- Page 1 Google Play Music All Access Review
- Page 2 Performance and Verdict Review
- Clean, intuitive interface
- Vast catalogue of music
- Can use on multiple devices at the same time
- iOS not supported
- No Twitter or Facebook support
- Can only upload music from desktop manager
- Review Price: £9.99
- Access to 18 million tracks
- Ad-free radio stations
- Upload 20,000 tracks to the cloud
- Store music offline
- Google+ support
What Is Google Play Music All Access?
Google Play Music All Access is a music streaming subscription service that is set to take on the likes of Spotify, Xbox Music, Sony Music Unlimited, Deezer and Apple’s soon to be released iTunes Radio.
Offering access to 18 million tracks and the ability to store 20,000 songs in Google’s cloud locker, All Access costs £9.99 a month and can be used on smartphones, tablets and via the web. You can trial the service free for 30 days and if you sign up before September 15th pay £7.99 a month instead.
There’s no ads, plenty of music (including the Beatles), and it’s cheaper than other music streaming services if you sign up now. It’s seen as the last piece of the Google Play puzzle, but does it really have what it takes to take on Spotify, Rdio and the rest? We put All Access to the test to find out.
Google Play Music All Access – Design
Google Music launched in the UK back in November 2012 offering users access to the iTunes Match-style scan and match service and cloud locker service for free. Now All Access unifies all of your music whether it’s discovering new artists, accessing your entire music library, listening to the personalized radio stations or simply making playlists.
The original Google Play Music application was a clunky and quite simplistic affair. In its latest guise Google has brought it in line with the rest of the Google Play departments. It looks cleaner, more user-friendly and it’s easy to identify music that exists on the device and in the cloud. The app UI is consistent across all devices although we did notice that the sidebar gets cut off. It doesn’t affect selecting the drop down menu, but it looks a little messy.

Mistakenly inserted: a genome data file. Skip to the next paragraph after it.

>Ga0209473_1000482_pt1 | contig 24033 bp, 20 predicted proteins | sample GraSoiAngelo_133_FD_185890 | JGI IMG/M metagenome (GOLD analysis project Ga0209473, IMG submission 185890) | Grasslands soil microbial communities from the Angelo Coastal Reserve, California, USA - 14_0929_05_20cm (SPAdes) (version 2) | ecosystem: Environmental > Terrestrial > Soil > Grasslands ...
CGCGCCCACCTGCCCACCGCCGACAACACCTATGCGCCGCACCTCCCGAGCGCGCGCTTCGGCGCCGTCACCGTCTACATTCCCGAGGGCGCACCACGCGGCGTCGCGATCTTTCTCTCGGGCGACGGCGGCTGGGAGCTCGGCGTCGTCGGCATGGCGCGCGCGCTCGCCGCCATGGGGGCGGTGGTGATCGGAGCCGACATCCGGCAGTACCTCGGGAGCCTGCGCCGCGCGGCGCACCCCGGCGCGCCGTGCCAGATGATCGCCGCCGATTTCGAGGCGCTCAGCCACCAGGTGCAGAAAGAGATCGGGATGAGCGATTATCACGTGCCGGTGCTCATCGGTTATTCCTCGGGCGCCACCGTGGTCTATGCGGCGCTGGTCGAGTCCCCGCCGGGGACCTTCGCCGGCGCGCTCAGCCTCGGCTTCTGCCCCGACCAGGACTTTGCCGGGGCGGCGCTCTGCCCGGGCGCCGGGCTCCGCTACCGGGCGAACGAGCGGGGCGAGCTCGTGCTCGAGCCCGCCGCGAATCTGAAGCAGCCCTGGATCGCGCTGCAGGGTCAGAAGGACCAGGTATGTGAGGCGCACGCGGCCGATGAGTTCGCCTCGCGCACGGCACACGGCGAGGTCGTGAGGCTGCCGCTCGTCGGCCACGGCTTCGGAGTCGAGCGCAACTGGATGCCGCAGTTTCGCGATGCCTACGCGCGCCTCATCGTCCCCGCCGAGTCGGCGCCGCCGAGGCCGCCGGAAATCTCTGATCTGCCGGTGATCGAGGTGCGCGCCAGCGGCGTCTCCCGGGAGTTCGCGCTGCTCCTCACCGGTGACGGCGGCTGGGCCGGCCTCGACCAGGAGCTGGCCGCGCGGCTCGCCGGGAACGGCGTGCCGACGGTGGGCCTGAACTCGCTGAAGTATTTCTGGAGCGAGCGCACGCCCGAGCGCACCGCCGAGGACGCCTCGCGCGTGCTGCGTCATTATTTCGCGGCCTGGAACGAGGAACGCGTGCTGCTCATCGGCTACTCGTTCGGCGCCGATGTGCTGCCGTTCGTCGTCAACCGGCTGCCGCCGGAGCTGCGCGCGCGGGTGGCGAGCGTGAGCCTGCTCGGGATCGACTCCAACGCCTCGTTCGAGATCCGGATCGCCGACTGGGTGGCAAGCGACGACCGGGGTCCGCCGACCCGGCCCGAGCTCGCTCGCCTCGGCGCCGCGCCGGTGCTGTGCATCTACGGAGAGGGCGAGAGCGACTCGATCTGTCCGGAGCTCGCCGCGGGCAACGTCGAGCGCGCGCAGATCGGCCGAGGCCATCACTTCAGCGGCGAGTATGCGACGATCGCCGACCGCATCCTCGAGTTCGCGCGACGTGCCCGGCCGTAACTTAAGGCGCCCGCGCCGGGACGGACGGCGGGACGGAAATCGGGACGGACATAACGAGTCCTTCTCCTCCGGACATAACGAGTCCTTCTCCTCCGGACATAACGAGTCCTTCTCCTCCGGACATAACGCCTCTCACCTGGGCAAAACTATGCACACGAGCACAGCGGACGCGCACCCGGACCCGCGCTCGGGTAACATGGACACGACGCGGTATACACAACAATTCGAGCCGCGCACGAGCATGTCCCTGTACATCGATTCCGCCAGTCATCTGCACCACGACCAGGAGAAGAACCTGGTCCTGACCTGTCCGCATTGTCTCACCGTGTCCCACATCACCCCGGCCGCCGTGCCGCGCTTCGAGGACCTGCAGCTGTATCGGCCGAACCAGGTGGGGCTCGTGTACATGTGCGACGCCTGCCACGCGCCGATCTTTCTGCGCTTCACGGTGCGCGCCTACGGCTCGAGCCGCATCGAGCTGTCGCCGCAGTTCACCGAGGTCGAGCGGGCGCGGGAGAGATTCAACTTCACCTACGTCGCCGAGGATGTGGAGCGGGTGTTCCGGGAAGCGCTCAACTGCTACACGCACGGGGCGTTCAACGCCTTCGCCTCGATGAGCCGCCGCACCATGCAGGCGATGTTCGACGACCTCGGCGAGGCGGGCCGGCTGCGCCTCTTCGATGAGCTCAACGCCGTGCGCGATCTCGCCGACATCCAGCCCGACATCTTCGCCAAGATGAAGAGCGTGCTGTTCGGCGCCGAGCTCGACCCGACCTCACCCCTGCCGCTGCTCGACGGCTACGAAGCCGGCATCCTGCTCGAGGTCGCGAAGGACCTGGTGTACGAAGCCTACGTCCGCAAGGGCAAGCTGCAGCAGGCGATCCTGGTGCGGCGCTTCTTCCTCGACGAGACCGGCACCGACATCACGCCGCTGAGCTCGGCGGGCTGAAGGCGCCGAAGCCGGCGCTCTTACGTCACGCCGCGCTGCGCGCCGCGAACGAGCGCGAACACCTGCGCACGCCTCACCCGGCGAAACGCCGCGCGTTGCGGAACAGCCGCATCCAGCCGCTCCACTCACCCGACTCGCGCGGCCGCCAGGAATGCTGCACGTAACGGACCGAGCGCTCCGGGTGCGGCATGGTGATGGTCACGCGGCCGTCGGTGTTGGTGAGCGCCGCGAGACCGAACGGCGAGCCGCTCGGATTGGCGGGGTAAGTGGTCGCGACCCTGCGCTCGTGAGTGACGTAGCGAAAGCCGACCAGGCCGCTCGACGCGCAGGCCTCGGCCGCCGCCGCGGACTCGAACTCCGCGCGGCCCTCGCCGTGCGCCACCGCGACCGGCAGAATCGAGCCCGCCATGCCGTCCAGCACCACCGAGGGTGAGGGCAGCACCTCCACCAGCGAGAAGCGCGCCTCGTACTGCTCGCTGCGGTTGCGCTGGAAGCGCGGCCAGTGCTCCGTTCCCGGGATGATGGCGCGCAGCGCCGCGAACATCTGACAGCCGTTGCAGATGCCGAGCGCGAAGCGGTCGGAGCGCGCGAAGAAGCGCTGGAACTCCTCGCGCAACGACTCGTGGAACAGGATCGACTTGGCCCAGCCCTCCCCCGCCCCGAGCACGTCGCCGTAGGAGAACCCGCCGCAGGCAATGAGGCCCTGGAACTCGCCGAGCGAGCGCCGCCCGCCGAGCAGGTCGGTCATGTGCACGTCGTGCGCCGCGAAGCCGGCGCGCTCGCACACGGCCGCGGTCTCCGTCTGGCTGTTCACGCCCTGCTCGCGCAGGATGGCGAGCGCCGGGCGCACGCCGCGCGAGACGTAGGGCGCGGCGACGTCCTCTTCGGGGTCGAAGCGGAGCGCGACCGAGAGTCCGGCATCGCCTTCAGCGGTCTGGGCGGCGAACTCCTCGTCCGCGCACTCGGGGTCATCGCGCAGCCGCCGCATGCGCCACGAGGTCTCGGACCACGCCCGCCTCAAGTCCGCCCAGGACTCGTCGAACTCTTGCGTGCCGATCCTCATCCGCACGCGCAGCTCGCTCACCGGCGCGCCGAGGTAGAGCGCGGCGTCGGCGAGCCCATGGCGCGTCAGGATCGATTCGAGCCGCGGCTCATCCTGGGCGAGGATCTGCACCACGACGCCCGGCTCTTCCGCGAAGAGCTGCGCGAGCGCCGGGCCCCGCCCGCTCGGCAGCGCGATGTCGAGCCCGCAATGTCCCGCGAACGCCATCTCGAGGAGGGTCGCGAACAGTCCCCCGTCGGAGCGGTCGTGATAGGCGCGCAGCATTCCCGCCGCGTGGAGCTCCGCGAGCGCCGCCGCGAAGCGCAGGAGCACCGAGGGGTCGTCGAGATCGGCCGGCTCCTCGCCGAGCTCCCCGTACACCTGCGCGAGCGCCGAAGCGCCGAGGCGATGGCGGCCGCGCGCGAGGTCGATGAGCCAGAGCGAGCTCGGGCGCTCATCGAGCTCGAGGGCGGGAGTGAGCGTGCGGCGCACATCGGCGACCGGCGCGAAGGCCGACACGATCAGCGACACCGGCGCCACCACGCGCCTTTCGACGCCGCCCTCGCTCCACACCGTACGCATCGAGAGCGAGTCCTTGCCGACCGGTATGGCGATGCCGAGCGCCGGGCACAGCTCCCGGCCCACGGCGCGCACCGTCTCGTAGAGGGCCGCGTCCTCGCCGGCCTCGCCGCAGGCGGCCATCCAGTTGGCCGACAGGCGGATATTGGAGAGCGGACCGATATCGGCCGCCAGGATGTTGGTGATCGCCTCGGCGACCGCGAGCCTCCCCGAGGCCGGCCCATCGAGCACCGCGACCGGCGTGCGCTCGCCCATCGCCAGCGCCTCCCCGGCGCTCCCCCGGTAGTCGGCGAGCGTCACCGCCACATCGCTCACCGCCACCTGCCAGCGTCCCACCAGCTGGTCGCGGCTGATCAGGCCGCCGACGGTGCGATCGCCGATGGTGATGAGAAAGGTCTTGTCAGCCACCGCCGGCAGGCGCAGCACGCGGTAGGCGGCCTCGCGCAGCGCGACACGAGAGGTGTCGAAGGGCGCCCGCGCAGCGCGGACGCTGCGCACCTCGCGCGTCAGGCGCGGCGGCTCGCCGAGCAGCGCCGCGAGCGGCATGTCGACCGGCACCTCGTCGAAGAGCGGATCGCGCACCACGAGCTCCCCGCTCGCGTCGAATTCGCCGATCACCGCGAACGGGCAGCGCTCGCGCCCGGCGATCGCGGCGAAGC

In terms of layout, you still have the sidebar on the left hand side, and the tiled-style content with big visible cover artwork. Up top is the search bar and customary three dot Settings drop down. Player functions sit at the bottom and a click on the cover art launches the full size player. Here you can choose to shuffle, repeat, skip tracks backwards and forwards, and give the track a thumbs up or down. Cover artwork slowly scrolls across the screen once the music is playing.
Some might prefer the predominantly white UI to the darker look on Spotify, but there is very little between the two in terms of intuitiveness. We are surprised that Google doesn’t offer the ability to customize the look of the player.
Google Play Music All Access – Features
Google Music All Access is broken down into five categories. First up is ‘Listen Now’ where you can see all single tracks, albums, playlists and radio stations recently listened to all in one place. Then there’s ‘My Library’ where you’ll find songs uploaded from the Google Music desktop manager to the Google cloud locker plus any songs you’ve purchased from Google Play Music.
‘Playlists’ is where you find new playlists as well as ones created automatically from the most recent music added. ‘Radio’ follows the same principles of dedicated services like Pandora and Blinkbox Music. You get ad-free radio stations where you can skip tracks or go back to tracks that have already played. Last up is ‘Explore’ to discover new artists, music or playlists based on listening habits.
In terms of general settings, you can view account details, cancel your subscription, block explicit songs in radio mode and access the bog standard equalizer. In the Downloading settings, you can choose caching options for offline play and whether to download music over Wi-Fi.
Google gives you access to 18 million tracks compared to Spotify’s reported 20 million strong catalogue and Xbox Music’s mammoth 30 million tracks. All Access also includes the back catalogue for artists who have previously avoided handing over music to streaming services. That includes the Beatles, Oasis, Pink Floyd and Radiohead.
Some other good news is that All Access can offer a maximum of 320kpbs sound quality. There’s Low, Normal and High stream qualities to choose from and this is adjusted depending on internet speed and the strength of the network connection. You can also cache tracks offline or ‘pin’ them to the device.
Some people enjoy telling friends on Facebook or Twitter what they are listening to by cluttering up their newsfeeds with updates. The good or bad news depending on how you feel about sharing music over social networks is that All Access only lets you do this via Google.
Google Play Music All Access is currently only available as an Android app and web app, so there’s no love for iOS users just yet. There are third party app ways around it, but it looks like iPhone and iPad users are going to have to live without it for now.